Real estate deal last hope for new Peninsula jail

An eleventh-hour real estate deal appears to be Redwood City’s best hope for convincing the San Mateo County sheriff to build a large new jail somewhere other than the city’s downtown.

City officials have been working behind closed doors to put together a purchase agreement with the owners of four properties totaling about 4.5 acres on Chemical Way, located across the street from the city’s police station.

The city isn’t interested in buying the land — it’s hoping to negotiate a purchase deal that it could hand off to the county, which would then acquire the property for its jail project. Terms have not been disclosed, though the land purchase would exceed $10 million, said City Manager Peter Ingram.

The talks are all part of the city’s effort to convince Sheriff Greg Munks that the site on the east side of U.S. Highway 101 is a better alternative than his preferred site — the motor pool on the county’s campus near downtown — for a new 768-bed jail. The county already has its main jail, the 16-year-old Maguire Correctional Facility, near the downtown campus.

Residents and city officials fear that having the proposed $170 million, six-story jail in downtown would scare away developers and undermine years of work spent revitalizing the shopping district. But Munks said the new jail would emphasize inmate rehabilitation and is needed to reduce chronic overcrowding in the county’s jails. Maguire is rated for 688 inmates, but often holds 950 to 1,000.

In order to see a Chemical Way deal through, Ingram said the city would need assurance from the county that it would not build downtown.

“At the end of the day, that’s why we started this in the first place,” Ingram said. “We don’t want the jail in downtown.”

With the sheriff planning to make a jail site recommendation to the Board of Supervisors on Oct. 19,

Ingram hopes to have the city council consider a potential Chemical Way deal on Sept. 27.

The Sheriff’s Office is watching the property negotiations closely and is “trying to weigh out what’s the best solution for the county and the sheriff,” said Lt. Deborah Bazan, who heads the sheriff’s jail planning unit.

The larger site on Chemical Way would allow for a shorter building that would likely be cheaper to construct, Bazan said. But because Chemical Way is about a mile from the county’s campus, where the courts are, there may be extra transportation costs for moving inmates.

Proposed new jail

680: Beds for men in proposed new jail

88: Beds for women in proposed new jail

254,740: Square footage of new facility

145: Staff at new facility

$32 million: Projected annual operating costs, at full capacity

$170 million: Projected construction cost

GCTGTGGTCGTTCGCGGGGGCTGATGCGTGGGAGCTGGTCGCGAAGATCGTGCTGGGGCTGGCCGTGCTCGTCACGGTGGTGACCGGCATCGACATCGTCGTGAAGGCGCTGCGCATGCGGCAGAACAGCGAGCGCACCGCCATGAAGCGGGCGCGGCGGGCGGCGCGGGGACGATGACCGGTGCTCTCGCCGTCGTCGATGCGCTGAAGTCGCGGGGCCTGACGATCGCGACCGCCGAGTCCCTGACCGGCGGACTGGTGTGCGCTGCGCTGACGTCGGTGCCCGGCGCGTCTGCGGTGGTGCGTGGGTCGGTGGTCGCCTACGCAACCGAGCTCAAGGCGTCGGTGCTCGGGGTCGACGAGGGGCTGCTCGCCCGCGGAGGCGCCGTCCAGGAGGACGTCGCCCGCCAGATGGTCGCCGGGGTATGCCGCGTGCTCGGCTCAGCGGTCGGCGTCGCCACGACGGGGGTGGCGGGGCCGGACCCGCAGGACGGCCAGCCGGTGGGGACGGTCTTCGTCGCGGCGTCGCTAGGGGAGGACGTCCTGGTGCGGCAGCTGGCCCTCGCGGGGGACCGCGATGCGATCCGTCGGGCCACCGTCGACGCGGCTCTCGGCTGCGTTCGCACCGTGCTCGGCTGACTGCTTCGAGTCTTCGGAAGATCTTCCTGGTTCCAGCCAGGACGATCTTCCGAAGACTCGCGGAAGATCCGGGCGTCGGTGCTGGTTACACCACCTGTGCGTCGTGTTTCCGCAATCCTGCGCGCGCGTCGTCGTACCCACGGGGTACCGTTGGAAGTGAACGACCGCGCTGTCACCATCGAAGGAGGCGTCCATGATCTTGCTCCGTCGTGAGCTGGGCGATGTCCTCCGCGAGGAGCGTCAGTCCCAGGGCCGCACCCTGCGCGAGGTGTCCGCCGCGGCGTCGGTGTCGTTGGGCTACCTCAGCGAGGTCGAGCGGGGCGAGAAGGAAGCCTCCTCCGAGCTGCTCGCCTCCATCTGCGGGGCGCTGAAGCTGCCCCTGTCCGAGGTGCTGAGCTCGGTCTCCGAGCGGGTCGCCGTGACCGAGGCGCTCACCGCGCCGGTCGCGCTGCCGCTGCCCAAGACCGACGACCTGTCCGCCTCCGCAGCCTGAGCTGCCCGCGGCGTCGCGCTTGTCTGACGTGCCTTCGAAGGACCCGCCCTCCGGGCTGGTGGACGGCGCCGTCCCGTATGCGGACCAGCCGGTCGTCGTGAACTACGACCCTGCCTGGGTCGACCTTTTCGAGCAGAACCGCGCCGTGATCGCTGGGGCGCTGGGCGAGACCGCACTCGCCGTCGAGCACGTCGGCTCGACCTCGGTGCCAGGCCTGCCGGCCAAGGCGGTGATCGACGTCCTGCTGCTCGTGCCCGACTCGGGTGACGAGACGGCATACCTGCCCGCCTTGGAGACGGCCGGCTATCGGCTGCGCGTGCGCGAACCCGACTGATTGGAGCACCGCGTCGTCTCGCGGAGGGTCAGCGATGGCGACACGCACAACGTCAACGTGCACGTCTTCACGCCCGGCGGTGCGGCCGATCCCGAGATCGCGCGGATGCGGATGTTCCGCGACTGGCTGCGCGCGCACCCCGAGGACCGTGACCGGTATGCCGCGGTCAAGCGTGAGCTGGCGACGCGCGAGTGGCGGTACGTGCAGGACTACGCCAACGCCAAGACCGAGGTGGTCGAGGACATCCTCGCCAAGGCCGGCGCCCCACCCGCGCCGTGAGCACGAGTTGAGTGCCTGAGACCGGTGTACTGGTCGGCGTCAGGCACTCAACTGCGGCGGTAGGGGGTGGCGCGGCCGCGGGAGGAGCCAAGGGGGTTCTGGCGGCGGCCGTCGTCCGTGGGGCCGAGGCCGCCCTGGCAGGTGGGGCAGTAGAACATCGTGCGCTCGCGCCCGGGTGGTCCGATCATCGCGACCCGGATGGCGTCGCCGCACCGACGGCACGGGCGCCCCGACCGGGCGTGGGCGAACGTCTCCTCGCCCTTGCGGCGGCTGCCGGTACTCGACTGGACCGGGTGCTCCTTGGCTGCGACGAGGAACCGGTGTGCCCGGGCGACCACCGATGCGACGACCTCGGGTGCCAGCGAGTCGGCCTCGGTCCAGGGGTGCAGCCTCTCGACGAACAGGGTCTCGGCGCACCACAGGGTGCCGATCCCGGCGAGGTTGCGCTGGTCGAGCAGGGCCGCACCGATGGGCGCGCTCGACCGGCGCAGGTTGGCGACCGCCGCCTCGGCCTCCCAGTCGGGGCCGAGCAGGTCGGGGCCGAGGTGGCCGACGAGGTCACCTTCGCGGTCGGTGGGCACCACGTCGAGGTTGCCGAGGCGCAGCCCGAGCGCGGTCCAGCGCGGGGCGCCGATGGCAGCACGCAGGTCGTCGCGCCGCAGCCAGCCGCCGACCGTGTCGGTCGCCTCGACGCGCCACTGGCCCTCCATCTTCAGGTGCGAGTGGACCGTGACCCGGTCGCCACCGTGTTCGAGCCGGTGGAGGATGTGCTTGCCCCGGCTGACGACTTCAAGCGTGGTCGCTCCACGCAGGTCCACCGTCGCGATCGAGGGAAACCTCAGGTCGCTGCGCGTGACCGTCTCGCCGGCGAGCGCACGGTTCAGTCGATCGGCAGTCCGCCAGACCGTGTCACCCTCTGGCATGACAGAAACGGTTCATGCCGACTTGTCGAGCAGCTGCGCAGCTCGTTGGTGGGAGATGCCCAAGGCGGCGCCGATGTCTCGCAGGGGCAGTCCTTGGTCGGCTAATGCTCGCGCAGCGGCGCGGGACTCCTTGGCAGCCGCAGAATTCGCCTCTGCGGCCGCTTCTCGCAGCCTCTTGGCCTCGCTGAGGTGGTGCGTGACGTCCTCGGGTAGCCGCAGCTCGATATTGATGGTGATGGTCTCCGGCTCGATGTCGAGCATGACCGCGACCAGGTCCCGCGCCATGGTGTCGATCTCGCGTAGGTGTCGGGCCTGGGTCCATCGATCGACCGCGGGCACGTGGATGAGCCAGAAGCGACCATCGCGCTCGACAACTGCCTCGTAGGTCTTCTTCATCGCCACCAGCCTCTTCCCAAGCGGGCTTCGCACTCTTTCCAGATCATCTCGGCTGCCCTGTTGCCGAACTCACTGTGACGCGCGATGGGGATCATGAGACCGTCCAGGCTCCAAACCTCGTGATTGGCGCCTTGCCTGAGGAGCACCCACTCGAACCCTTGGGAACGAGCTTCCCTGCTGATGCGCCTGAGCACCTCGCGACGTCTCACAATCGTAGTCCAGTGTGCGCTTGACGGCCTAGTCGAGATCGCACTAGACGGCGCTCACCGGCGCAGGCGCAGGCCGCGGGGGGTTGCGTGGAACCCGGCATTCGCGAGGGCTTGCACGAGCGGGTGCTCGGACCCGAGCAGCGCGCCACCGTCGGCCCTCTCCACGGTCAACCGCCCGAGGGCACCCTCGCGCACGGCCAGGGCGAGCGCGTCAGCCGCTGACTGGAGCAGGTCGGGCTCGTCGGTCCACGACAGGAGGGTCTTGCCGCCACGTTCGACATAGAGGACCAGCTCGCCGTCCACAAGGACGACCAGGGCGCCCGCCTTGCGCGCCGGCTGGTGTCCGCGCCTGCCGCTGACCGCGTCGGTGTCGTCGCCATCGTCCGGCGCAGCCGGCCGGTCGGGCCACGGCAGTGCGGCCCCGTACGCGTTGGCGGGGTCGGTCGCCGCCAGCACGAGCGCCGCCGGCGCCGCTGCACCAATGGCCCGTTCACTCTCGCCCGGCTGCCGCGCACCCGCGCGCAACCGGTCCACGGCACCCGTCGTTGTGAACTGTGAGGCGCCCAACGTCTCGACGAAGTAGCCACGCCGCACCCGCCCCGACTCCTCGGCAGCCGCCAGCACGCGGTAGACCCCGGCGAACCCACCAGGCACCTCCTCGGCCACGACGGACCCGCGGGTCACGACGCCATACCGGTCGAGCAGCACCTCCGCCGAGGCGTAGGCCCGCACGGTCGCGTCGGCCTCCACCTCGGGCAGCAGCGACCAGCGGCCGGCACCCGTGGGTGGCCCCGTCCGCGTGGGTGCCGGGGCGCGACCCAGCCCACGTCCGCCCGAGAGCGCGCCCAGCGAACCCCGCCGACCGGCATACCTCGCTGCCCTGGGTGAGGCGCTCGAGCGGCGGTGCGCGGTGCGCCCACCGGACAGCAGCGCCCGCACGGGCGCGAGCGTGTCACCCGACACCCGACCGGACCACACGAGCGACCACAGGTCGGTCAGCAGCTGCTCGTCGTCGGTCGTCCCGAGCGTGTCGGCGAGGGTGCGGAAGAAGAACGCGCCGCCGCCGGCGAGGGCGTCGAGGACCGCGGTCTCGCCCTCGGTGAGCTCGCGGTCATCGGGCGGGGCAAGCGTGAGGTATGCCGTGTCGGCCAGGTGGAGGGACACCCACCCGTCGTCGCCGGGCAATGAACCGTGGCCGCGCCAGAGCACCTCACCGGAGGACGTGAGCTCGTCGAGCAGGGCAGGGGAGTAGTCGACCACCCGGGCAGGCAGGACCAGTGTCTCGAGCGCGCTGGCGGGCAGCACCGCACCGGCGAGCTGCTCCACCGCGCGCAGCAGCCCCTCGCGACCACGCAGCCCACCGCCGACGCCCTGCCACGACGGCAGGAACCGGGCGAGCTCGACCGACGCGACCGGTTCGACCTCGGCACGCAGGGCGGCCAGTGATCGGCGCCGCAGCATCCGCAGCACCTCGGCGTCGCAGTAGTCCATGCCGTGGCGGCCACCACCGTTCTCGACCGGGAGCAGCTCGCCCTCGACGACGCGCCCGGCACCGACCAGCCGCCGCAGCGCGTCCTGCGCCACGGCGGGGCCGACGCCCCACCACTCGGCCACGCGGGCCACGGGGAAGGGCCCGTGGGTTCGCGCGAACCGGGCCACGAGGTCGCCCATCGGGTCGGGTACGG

834: Combined rated capacity for county’s current men’s and women’s jails

1,002: Average daily inmate population in August

sbishop@sfexaminer.com

Bay Area NewsLocalPeninsula

If you find our journalism valuable and relevant, please consider joining our Examiner membership program.
Find out more at www.sfexaminer.com/join/

Just Posted

The admissions process at the academically competitive Lowell High School is set to change this year due to coronavirus restritions. (Kevin N. Hume/S.F. Examiner)
Lowell’s selective admissions process put on hold this year — and more changes may be in the works

School board votes unanimously to use normal student assignment lottery for competitive school

Dr. Vincent Matthews, superintendent of the San Francisco Unified School District, said Tuesday that student would not be back in school before the end of this calendar year. (Kevin N. Hume/S.F. Examiner)
Superintendent: City schools will not reopen before the end of the year

San Francisco public schools won’t reopen to students for the rest of… Continue reading

San Francisco has failed to reduce traffic deaths enough to meet its Vision Zero goal. (Kevin N. Hume/S.F. Examiner)
San Francisco not on track to meet Vision Zero goals by 2024

Hamstrung by state laws, dwindling budget and limited resources, SFMTA tries to chart path forward

San Francisco will allow bars selling drinks, and not food, to begin serving customers outdoors under health guidelines going into effect next month. (Kevin N. Hume/S.F. Examiner)
SF becomes first Bay Area County to move to least restrictive COVID-19 category

Change to ‘yellow’ will allow more indoor dining and fitness, reopening non-essential offices

City officials want to install more red light cameras but the process is costly and time consuming. (Shutterstock)
Transit officials push for more red light cameras

SFMTA says ‘capital crunch’ and dragging timelines make expanding the program cumbersome

Most Read